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All Flowers Bloom • Kawika Guillermo

All Flowers Bloom, written by Kawika Guillermo and published by Westphalia Press, is a book that is difficult to define, let alone review. It is ostensibly a novel, classified as queer speculative fiction, but there is not exactly a plot to follow. At least, there is not just one plot [...]

Nonlocal: Youth and Night • Christophe Bolduc

Nonlocal, an intense, quirky work of literary fiction, is the story of two men a generation apart in age, and how their lives interact and their stories overlap and echo. There is Korean American Kohlhaas, who I assume is about eighteen years old, straddling two identities (American and Korean), at [...]

Confucius and Opium • Isham Cook

Even among the rich cast of China’s expat irregulars, Isham Cook stands out for his idiosyncrasy. Thankfully, it’s the eccentricity of the intelligent iconoclast, and his often incendiary writing has both substance and style. Cook is a libertarian – of the drugs and sexual freedom bent rather than the guns [...]

Author Interview: John Groot

............ John Groot is the author of Taiwanese Feet: My Walk Around Taiwan. Originally from Canada, since 2001 he has lived in Taiwan. To supplement his travel writing, he teaches English and international communication skills to computer industry workers. From his adopted hometown of Tamsui, New Taipei City, where he lives [...]

Maritime Ryukyu, 1050-1650 • Gregory Smits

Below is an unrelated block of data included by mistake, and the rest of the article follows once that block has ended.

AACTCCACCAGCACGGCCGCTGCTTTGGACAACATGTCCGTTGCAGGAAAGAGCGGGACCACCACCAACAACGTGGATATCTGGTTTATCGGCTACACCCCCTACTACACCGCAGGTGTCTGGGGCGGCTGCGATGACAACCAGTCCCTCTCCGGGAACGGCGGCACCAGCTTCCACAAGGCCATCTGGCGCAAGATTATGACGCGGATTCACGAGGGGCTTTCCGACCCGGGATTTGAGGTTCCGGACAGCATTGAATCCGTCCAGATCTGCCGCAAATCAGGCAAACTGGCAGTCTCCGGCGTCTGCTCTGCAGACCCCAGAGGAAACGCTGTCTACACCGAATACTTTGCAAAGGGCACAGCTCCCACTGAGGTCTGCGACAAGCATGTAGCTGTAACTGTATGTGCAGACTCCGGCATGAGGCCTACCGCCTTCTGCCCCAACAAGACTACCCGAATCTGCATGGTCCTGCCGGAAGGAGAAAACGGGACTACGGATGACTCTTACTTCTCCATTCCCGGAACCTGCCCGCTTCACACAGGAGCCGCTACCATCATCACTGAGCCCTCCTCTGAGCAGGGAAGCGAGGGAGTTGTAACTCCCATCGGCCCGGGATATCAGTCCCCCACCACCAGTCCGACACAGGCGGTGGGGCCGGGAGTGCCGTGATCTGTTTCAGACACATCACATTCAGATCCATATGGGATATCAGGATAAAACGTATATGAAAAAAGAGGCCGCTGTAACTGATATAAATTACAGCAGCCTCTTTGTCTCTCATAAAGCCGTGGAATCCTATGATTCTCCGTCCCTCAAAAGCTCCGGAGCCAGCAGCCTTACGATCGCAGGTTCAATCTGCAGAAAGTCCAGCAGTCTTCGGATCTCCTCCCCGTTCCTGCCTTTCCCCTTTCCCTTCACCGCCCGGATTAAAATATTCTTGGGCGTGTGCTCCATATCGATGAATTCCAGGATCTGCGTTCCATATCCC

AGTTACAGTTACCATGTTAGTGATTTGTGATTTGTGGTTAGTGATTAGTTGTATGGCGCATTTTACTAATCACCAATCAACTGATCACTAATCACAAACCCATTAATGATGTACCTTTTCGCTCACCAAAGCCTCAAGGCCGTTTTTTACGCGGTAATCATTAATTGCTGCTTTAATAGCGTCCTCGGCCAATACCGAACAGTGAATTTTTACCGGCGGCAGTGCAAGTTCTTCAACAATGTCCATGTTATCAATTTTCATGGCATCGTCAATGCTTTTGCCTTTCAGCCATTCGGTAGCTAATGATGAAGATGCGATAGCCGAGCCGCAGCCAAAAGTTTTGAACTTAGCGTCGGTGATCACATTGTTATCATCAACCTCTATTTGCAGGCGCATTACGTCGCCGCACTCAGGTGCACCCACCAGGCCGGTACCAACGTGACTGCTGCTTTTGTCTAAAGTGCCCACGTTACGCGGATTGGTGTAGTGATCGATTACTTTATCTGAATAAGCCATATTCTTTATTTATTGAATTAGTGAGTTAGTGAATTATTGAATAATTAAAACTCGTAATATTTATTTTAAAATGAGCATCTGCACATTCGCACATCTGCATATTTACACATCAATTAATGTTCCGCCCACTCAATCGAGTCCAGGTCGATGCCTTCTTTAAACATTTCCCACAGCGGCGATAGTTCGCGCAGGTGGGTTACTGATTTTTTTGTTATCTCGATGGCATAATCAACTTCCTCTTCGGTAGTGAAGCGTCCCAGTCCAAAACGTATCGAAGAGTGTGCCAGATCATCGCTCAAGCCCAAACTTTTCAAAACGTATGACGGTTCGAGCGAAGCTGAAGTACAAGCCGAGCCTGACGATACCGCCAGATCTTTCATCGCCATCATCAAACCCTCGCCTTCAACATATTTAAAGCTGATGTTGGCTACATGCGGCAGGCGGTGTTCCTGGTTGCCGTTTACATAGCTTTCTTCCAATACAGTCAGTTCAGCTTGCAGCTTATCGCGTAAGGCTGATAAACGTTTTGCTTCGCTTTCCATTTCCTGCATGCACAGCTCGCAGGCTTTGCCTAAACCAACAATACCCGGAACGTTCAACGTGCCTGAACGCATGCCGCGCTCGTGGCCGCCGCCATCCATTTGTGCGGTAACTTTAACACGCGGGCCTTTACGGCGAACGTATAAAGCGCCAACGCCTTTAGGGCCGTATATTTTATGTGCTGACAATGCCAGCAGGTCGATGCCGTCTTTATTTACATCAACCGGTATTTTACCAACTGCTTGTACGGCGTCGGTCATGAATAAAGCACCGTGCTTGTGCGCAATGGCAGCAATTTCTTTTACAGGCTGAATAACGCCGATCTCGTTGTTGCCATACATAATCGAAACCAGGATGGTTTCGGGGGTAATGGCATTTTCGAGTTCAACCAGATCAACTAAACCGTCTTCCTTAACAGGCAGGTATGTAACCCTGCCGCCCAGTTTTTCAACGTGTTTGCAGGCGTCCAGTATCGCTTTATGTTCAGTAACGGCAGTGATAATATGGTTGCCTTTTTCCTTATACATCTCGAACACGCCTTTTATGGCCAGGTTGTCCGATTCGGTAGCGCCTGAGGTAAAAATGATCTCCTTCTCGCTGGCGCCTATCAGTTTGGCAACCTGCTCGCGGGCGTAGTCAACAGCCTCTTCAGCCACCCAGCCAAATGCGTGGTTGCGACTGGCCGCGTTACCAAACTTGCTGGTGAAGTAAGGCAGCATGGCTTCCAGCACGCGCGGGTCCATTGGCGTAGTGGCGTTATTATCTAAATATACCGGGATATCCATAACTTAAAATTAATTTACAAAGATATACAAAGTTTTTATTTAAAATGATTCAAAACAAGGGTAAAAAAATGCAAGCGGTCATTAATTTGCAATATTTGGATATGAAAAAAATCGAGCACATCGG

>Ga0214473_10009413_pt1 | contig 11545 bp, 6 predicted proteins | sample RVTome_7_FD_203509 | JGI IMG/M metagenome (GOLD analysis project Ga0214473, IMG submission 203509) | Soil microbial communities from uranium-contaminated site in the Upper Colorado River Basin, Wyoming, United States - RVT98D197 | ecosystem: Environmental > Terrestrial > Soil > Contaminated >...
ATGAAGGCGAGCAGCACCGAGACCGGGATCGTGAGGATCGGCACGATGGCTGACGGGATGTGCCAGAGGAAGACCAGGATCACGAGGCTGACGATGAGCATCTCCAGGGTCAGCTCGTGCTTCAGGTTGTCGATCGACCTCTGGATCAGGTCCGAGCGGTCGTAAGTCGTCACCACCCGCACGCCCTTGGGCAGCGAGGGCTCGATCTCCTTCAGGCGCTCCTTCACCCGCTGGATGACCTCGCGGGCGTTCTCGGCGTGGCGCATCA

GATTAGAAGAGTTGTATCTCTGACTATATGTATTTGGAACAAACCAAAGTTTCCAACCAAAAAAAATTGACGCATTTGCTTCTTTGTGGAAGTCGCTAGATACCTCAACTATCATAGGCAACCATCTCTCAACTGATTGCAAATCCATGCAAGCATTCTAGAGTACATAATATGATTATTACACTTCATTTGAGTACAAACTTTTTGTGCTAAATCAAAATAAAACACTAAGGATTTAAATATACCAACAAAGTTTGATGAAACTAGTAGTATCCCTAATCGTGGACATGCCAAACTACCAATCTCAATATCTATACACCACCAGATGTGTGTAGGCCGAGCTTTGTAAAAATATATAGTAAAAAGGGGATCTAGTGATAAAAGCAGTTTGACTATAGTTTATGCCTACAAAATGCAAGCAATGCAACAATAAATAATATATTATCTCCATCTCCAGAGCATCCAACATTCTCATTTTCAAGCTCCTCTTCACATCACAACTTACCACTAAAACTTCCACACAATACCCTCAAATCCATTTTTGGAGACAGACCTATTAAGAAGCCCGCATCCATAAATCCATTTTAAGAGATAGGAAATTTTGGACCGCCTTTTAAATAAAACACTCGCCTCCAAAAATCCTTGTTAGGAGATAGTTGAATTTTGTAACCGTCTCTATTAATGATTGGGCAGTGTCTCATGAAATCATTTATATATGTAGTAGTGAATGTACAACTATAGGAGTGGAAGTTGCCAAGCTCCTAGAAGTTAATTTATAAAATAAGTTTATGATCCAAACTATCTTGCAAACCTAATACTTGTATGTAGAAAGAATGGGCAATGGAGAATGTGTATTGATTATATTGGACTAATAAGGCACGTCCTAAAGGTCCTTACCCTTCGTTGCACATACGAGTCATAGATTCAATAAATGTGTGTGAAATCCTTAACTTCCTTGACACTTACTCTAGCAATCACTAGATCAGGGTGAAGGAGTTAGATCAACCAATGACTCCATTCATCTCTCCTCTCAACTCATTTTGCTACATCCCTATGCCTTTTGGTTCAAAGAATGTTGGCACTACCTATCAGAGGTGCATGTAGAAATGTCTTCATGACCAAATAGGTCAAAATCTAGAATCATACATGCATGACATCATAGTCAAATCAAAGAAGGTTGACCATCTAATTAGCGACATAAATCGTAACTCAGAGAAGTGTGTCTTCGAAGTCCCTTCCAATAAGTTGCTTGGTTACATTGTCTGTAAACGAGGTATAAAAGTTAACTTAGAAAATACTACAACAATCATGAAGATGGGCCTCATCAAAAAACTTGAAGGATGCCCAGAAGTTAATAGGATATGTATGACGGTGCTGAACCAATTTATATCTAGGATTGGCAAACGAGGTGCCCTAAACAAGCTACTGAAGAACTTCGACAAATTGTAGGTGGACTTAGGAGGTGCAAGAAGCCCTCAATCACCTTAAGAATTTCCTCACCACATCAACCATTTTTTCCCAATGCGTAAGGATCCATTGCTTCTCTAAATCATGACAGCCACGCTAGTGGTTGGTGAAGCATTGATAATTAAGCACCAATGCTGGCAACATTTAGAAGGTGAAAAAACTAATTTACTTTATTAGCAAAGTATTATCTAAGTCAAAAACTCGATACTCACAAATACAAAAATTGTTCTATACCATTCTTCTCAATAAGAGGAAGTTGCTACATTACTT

I’ve always taken Napoleon’s side when it comes to the Ryukyu Islands of Japan. No, his ambitions never extended that far east. I’m referring to an 1817 conversation Napoleon – then a captive on the lonely island of Saint Helena – had with British naval officer Captain Basil Hall. As [...]

Author Interview: Ray Hecht

Ray Hecht was born in Israel, raised in the American Midwest, and lived in China for many years. He now calls Taiwan home. He’s written seven books, including South China Morning Blues (published by Blacksmith Books and reviewed on Bookish Asia back in 2015). His latest work is Always Goodbye, an [...]

The Front Lines of the War, and other poems • Scott Ezell

I don’t review poetry. Well, until now. I’m breaking that commandment in posting this review of Scott Ezell’s outstanding poetry chapbook, The Front Lines of the War. The problem with reviewing poetry is I lack the knowledge and ability to appreciate and describe it, and I’m not a big fan of [...]